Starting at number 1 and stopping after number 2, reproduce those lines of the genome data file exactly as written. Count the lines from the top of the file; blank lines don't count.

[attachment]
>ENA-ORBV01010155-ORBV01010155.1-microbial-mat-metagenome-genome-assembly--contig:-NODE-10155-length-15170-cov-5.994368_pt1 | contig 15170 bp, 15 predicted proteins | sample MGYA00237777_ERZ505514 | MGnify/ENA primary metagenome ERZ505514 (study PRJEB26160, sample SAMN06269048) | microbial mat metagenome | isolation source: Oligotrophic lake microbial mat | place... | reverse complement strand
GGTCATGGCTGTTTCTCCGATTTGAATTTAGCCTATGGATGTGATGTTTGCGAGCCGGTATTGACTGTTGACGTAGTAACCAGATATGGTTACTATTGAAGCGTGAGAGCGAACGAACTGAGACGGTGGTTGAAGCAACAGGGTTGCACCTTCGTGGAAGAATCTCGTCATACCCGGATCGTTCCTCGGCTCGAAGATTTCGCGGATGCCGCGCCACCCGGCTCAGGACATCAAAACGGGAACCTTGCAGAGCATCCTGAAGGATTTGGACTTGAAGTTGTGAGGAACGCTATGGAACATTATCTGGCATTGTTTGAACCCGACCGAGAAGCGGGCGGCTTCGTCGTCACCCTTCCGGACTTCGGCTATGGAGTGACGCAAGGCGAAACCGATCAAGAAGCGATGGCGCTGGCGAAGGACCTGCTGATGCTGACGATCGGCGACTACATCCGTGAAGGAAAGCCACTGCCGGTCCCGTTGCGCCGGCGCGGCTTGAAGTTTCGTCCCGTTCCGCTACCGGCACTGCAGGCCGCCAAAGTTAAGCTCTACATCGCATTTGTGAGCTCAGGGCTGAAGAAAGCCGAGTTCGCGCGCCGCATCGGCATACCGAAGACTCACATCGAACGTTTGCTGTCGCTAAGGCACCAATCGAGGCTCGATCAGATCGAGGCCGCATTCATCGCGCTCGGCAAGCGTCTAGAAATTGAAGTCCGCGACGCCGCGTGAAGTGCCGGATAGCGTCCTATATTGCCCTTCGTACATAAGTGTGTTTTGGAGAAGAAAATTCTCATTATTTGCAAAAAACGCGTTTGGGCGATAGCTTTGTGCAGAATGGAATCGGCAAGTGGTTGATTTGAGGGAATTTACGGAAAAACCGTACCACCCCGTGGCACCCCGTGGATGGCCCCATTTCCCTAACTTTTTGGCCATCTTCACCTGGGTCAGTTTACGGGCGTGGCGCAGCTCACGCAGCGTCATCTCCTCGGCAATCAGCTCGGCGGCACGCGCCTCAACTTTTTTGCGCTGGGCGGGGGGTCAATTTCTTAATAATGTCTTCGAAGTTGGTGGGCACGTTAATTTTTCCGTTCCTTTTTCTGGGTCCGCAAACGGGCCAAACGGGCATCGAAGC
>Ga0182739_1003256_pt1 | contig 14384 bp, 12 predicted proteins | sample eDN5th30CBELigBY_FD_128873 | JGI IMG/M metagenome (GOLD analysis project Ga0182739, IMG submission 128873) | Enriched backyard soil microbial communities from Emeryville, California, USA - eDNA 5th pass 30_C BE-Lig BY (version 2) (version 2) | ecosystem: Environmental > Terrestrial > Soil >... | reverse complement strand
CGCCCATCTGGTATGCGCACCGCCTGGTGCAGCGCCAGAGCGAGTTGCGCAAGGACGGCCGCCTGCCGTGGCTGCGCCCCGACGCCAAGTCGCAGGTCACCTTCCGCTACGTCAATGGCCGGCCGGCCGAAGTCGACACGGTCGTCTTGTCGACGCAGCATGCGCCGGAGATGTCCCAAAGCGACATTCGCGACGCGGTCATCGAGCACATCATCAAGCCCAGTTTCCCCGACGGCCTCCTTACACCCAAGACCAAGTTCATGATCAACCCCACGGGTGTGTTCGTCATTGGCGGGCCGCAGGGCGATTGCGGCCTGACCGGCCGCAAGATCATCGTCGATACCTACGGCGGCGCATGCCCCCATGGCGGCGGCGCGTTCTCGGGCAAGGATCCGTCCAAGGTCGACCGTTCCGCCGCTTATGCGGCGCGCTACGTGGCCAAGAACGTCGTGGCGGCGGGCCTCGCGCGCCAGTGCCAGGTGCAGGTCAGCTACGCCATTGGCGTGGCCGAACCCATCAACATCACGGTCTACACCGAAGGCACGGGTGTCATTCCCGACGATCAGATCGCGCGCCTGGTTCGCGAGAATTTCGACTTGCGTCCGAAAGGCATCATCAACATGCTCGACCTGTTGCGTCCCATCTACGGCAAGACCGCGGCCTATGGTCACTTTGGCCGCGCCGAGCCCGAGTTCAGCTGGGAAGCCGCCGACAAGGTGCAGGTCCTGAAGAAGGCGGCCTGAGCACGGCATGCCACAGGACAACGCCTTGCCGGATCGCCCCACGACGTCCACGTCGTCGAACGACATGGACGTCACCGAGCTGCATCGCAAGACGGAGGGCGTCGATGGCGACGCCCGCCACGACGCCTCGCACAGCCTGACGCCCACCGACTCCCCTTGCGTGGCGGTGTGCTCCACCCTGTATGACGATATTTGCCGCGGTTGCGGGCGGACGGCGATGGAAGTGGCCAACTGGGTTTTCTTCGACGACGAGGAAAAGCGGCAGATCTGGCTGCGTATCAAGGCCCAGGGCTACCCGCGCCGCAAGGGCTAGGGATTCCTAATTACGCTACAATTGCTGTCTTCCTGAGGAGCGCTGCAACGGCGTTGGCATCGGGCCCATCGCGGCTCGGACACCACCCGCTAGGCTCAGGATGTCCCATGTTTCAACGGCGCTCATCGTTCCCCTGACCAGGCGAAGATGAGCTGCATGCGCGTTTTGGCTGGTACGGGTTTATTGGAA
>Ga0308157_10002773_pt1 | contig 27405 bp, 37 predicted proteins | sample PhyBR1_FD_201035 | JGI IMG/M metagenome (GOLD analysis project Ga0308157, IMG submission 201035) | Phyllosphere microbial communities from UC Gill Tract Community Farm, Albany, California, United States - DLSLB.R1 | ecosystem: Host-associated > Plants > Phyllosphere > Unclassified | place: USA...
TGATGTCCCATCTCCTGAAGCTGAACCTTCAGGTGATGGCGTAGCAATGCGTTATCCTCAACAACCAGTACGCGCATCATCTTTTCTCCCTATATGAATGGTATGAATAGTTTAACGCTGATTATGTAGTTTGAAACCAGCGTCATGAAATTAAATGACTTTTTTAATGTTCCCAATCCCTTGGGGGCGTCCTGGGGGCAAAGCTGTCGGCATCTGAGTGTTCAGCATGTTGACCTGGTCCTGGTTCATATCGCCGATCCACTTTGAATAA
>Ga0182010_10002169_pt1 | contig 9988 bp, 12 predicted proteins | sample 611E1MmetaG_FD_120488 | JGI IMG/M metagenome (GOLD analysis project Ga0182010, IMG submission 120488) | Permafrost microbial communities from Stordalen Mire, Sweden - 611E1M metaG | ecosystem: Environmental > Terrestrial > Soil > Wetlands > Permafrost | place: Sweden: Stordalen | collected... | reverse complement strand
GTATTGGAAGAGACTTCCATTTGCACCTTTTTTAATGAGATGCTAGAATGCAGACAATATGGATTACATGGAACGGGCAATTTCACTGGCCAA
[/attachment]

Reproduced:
>ENA-ORBV01010155-ORBV01010155.1-microbial-mat-metagenome-genome-assembly--contig:-NODE-10155-length-15170-cov-5.994368_pt1 | contig 15170 bp, 15 predicted proteins | sample MGYA00237777_ERZ505514 | MGnify/ENA primary metagenome ERZ505514 (study PRJEB26160, sample SAMN06269048) | microbial mat metagenome | isolation source: Oligotrophic lake microbial mat | place... | reverse complement strand
GGTCATGGCTGTTTCTCCGATTTGAATTTAGCCTATGGATGTGATGTTTGCGAGCCGGTATTGACTGTTGACGTAGTAACCAGATATGGTTACTATTGAAGCGTGAGAGCGAACGAACTGAGACGGTGGTTGAAGCAACAGGGTTGCACCTTCGTGGAAGAATCTCGTCATACCCGGATCGTTCCTCGGCTCGAAGATTTCGCGGATGCCGCGCCACCCGGCTCAGGACATCAAAACGGGAACCTTGCAGAGCATCCTGAAGGATTTGGACTTGAAGTTGTGAGGAACGCTATGGAACATTATCTGGCATTGTTTGAACCCGACCGAGAAGCGGGCGGCTTCGTCGTCACCCTTCCGGACTTCGGCTATGGAGTGACGCAAGGCGAAACCGATCAAGAAGCGATGGCGCTGGCGAAGGACCTGCTGATGCTGACGATCGGCGACTACATCCGTGAAGGAAAGCCACTGCCGGTCCCGTTGCGCCGGCGCGGCTTGAAGTTTCGTCCCGTTCCGCTACCGGCACTGCAGGCCGCCAAAGTTAAGCTCTACATCGCATTTGTGAGCTCAGGGCTGAAGAAAGCCGAGTTCGCGCGCCGCATCGGCATACCGAAGACTCACATCGAACGTTTGCTGTCGCTAAGGCACCAATCGAGGCTCGATCAGATCGAGGCCGCATTCATCGCGCTCGGCAAGCGTCTAGAAATTGAAGTCCGCGACGCCGCGTGAAGTGCCGGATAGCGTCCTATATTGCCCTTCGTACATAAGTGTGTTTTGGAGAAGAAAATTCTCATTATTTGCAAAAAACGCGTTTGGGCGATAGCTTTGTGCAGAATGGAATCGGCAAGTGGTTGATTTGAGGGAATTTACGGAAAAACCGTACCACCCCGTGGCACCCCGTGGATGGCCCCATTTCCCTAACTTTTTGGCCATCTTCACCTGGGTCAGTTTACGGGCGTGGCGCAGCTCACGCAGCGTCATCTCCTCGGCAATCAGCTCGGCGGCACGCGCCTCAACTTTTTTGCGCTGGGCGGGGGGTCAATTTCTTAATAATGTCTTCGAAGTTGGTGGGCACGTTAATTTTTCCGTTCCTTTTTCTGGGTCCGCAAACGGGCCAAACGGGCATCGAAGC